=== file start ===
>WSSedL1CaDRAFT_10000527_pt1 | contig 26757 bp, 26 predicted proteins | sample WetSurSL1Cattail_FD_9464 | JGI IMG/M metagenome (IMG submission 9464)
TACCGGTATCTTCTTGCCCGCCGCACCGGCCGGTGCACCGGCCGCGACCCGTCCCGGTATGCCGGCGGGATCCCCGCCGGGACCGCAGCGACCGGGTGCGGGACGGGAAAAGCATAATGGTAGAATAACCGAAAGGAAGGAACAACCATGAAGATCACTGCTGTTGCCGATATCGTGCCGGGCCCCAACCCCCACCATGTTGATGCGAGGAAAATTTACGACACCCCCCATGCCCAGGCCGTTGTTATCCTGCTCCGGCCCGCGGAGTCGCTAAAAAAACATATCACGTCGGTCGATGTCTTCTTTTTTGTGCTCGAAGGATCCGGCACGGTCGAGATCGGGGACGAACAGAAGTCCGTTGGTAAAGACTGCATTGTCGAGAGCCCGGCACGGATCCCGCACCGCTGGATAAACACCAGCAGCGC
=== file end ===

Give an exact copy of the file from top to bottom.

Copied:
>WSSedL1CaDRAFT_10000527_pt1 | contig 26757 bp, 26 predicted proteins | sample WetSurSL1Cattail_FD_9464 | JGI IMG/M metagenome (IMG submission 9464)
TACCGGTATCTTCTTGCCCGCCGCACCGGCCGGTGCACCGGCCGCGACCCGTCCCGGTATGCCGGCGGGATCCCCGCCGGGACCGCAGCGACCGGGTGCGGGACGGGAAAAGCATAATGGTAGAATAACCGAAAGGAAGGAACAACCATGAAGATCACTGCTGTTGCCGATATCGTGCCGGGCCCCAACCCCCACCATGTTGATGCGAGGAAAATTTACGACACCCCCCATGCCCAGGCCGTTGTTATCCTGCTCCGGCCCGCGGAGTCGCTAAAAAAACATATCACGTCGGTCGATGTCTTCTTTTTTGTGCTCGAAGGATCCGGCACGGTCGAGATCGGGGACGAACAGAAGTCCGTTGGTAAAGACTGCATTGTCGAGAGCCCGGCACGGATCCCGCACCGCTGGATAAACACCAGCAGCGC